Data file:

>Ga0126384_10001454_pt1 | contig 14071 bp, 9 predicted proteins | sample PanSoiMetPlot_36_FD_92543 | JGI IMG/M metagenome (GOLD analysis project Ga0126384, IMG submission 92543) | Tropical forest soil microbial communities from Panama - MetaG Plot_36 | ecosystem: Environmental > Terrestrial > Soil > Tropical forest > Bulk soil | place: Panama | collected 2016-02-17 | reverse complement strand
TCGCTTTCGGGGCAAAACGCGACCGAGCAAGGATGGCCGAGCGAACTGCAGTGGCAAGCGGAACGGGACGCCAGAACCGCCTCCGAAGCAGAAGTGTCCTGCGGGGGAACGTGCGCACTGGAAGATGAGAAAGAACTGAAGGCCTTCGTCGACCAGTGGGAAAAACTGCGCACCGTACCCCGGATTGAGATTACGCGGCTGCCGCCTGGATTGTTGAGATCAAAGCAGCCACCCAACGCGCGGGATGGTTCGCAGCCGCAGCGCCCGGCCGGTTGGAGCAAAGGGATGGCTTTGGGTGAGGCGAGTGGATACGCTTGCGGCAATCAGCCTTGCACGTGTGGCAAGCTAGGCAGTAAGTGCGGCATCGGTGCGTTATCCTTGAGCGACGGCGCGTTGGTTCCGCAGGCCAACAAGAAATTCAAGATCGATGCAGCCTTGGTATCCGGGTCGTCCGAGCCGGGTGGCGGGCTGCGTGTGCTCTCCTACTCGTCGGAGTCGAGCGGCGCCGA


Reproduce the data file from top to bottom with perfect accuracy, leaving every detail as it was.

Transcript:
>Ga0126384_10001454_pt1 | contig 14071 bp, 9 predicted proteins | sample PanSoiMetPlot_36_FD_92543 | JGI IMG/M metagenome (GOLD analysis project Ga0126384, IMG submission 92543) | Tropical forest soil microbial communities from Panama - MetaG Plot_36 | ecosystem: Environmental > Terrestrial > Soil > Tropical forest > Bulk soil | place: Panama | collected 2016-02-17 | reverse complement strand
TCGCTTTCGGGGCAAAACGCGACCGAGCAAGGATGGCCGAGCGAACTGCAGTGGCAAGCGGAACGGGACGCCAGAACCGCCTCCGAAGCAGAAGTGTCCTGCGGGGGAACGTGCGCACTGGAAGATGAGAAAGAACTGAAGGCCTTCGTCGACCAGTGGGAAAAACTGCGCACCGTACCCCGGATTGAGATTACGCGGCTGCCGCCTGGATTGTTGAGATCAAAGCAGCCACCCAACGCGCGGGATGGTTCGCAGCCGCAGCGCCCGGCCGGTTGGAGCAAAGGGATGGCTTTGGGTGAGGCGAGTGGATACGCTTGCGGCAATCAGCCTTGCACGTGTGGCAAGCTAGGCAGTAAGTGCGGCATCGGTGCGTTATCCTTGAGCGACGGCGCGTTGGTTCCGCAGGCCAACAAGAAATTCAAGATCGATGCAGCCTTGGTATCCGGGTCGTCCGAGCCGGGTGGCGGGCTGCGTGTGCTCTCCTACTCGTCGGAGTCGAGCGGCGCCGA